One of the best things about these events is that most of them are free to attend.
Why not time your visit to coincide with a festival for a jam-packed weekend of fun?
Festival Of Sails: Enjoy exhilarating yacht races and action-packed water activities at the largest keelboat regatta in the southern hemisphere.
Cadel Evans Road Race: Paying tribute to Australia’s only Tour de France winner this race attracts the world’s top cyclists. Cyclists ride from the Waterfront to Barwon Heads and Torquay and back again.
Geelong Revival Motoring Festival: Watch classic and exotic cars and motorbikes sprint down Ritchie Boulevard at this action-packed motoring festival.
Other great Waterfront events include the Wooden Boat Festival, Steampacket Gardens open-air cinema, the Triathlon Half-Ironman, Carols By The Bay, and the New Year’s Eve Fireworks.
Where To Stay: Geelong Waterfront Accommodation
There is an excellent range of accommodation at Waterfront Geelong from a full-service hotel to luxury self-contained apartments.
The modern Novotel Hotel is situated right on the Waterfront close to all the attractions, including Eastern Beach and Steampacket Gardens. Restaurants and nightlife are just steps away.
The spacious rooms come with comfy beds, free Wi-Fi, and balconies the best rooms have water views.
On-site facilities include a heated indoor pool, a fitness centre, and a relaxing steam room. All are open 24 hours a day.
This is a great full-service hotel and our top pick on the Waterfront.
Situated just around the corner from Eastern Beach, the R Hotel Geelong is ideally located for any trip to Geelong Waterfront.
This apartment hotel offers both traditional hotel rooms and self-contained 1 and 2 bedroom apartments.
Most options have balconies with fabulous water views.
There is an onsite cafe but restaurants, cafes, and bars are within easy walking distance. As are all the Geelong Waterfront attractions.
Construction of the R Hotel was completed at the end of 2020 and it has quickly become a top choice for accommodation in Geelong.
The Vue Apartments offer stylish and comfortable self-contained accommodation that’s just steps away from the Waterfront.
You can choose from studio, and one and two bedroom apartments. All rooms are kitted out with fully equipped European-style kitchens and for coffee lovers Nespresso machines.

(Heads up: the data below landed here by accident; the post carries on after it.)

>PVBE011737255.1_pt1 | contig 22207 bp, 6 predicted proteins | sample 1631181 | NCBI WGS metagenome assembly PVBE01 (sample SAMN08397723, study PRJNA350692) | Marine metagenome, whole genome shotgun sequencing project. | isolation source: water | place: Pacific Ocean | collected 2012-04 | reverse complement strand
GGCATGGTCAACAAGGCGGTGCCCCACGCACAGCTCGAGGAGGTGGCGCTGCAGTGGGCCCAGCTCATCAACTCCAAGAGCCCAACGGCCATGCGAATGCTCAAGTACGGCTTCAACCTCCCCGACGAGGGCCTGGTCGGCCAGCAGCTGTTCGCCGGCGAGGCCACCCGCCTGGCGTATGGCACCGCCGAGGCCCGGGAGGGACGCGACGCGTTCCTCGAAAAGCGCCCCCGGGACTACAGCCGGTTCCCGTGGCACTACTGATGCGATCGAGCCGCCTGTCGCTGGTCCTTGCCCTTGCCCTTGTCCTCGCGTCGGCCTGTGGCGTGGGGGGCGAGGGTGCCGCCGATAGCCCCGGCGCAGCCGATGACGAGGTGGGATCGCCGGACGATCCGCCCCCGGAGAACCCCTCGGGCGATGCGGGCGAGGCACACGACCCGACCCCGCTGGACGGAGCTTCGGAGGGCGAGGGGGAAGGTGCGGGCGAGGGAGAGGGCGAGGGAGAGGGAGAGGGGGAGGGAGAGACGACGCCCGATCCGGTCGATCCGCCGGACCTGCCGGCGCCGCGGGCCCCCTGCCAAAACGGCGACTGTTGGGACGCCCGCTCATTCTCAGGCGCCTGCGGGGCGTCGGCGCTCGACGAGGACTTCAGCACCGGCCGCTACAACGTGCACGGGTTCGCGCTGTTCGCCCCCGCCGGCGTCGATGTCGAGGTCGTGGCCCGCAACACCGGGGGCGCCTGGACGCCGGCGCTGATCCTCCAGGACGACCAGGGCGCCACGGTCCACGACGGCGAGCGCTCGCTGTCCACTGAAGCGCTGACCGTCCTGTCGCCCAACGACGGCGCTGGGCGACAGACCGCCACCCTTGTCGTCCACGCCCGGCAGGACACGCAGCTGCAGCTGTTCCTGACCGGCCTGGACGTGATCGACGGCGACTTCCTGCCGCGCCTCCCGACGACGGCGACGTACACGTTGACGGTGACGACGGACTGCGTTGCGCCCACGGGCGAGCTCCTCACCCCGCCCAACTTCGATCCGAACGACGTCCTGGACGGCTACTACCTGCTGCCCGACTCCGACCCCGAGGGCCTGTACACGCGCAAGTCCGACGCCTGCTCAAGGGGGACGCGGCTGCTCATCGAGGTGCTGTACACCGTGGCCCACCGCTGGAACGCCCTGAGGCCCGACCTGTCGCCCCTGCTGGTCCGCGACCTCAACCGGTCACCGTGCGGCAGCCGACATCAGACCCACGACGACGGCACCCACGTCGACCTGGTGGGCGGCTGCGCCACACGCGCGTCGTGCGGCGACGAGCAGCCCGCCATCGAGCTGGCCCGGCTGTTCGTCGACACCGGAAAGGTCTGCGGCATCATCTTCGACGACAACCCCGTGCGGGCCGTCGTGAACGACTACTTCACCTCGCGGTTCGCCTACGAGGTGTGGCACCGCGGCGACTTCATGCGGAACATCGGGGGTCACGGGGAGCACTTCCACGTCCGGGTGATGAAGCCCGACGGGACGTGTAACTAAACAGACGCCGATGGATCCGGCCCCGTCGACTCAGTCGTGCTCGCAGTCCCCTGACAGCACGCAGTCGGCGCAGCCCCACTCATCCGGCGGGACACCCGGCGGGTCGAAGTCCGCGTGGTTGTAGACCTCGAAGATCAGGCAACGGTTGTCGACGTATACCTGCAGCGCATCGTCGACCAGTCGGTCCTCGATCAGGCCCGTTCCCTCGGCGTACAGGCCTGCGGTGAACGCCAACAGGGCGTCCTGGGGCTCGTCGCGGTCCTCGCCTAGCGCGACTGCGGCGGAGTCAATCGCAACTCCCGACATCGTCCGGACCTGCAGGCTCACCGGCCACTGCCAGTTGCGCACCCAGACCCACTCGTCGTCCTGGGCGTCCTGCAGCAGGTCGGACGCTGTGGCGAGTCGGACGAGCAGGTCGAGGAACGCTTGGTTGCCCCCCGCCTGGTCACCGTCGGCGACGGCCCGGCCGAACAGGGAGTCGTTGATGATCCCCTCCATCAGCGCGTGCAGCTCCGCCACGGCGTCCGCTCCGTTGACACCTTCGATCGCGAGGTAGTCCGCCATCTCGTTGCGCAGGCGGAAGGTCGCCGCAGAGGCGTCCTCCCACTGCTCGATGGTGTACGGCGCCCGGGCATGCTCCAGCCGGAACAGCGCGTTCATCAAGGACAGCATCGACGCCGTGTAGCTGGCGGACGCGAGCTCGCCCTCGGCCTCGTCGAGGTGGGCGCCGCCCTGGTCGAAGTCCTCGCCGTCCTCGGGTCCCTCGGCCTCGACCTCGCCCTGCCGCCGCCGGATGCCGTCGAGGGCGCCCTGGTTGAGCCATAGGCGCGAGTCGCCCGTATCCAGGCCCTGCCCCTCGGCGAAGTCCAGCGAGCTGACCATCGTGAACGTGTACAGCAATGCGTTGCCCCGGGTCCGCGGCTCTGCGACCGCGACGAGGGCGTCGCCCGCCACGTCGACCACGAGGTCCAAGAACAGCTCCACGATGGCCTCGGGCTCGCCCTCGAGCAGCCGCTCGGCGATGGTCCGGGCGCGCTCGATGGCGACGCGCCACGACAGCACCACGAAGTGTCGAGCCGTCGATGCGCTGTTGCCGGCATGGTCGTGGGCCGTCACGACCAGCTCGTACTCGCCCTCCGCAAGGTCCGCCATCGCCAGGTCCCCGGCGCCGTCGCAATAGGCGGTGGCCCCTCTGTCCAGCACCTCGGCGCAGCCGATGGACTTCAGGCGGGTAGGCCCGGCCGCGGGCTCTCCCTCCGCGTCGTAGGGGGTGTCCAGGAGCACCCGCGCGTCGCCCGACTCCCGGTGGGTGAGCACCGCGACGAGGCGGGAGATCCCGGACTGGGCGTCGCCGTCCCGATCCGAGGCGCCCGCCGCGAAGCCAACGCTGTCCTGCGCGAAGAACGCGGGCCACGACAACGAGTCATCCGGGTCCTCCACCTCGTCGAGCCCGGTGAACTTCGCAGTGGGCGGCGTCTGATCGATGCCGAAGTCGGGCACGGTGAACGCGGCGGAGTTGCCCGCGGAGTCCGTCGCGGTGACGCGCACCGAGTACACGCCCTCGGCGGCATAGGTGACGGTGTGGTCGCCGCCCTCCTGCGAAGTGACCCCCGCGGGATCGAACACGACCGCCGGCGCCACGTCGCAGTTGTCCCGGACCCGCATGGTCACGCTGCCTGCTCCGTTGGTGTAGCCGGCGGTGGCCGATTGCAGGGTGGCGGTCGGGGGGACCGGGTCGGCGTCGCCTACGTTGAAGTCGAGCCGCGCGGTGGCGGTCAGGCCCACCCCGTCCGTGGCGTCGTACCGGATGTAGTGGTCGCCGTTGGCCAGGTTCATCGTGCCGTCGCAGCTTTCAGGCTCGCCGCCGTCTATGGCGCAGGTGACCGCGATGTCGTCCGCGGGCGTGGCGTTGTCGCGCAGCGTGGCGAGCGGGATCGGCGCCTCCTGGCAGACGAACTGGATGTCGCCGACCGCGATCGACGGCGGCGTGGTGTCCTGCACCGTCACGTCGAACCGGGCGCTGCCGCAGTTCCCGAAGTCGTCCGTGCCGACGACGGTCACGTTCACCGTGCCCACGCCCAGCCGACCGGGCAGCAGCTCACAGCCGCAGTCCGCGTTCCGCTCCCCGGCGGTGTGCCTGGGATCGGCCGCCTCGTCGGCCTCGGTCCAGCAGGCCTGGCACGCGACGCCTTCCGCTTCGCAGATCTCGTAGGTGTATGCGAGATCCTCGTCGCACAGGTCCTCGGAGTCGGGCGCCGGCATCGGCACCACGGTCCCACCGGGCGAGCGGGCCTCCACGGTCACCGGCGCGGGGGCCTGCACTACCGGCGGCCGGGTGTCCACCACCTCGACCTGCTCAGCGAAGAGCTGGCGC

Secure private parking and free Wi-Fi are available.
Geelong Waterfront Restaurants
Wondering where to eat in Geelong Waterfront?
There’s no shortage of options to choose from and the Waterfront has some of the best places to eat in Geelong.
From seafood to Asian food and the humble fish and chips you’re bound to find a Waterfront Geelong restaurant to suit you.
Here are just a few for you to choose from.
Sailors’ Rest: This stunning restaurant and bar, has the only rooftop bar on the Waterfront overlooking the bay.
The Edge: Offering sea views and a contemporary menu Edge is a favourite amongst locals and visitors alike.
Wah Wah Gee: With its stellar location on Cunningham Pier there’s no better place to enjoy Asian food. Try the bao buns.
The Wharf Shed: Located just a few steps from the water this newly refurbished restaurant and bar has something for all taste buds.
Fishermen’s Pier: A seafood restaurant that markets itself as fine dining. Not a cheap option.
The Mussel Boat: Offers paella, calamari, and mussels cooked and served straight from the boat. This is take away only.
Waterfront Geelong History
The Geelong Waterfront has been an integral part of the city’s economic and social community for over 150 years.
Without it, Geelong would not be the magnificent city it is today.
In the early years, Geelong was an official port for the exportation of gold. Its location was ideal for miners as they could avoid travelling through Melbourne and it was closer to the Ballarat Goldfields.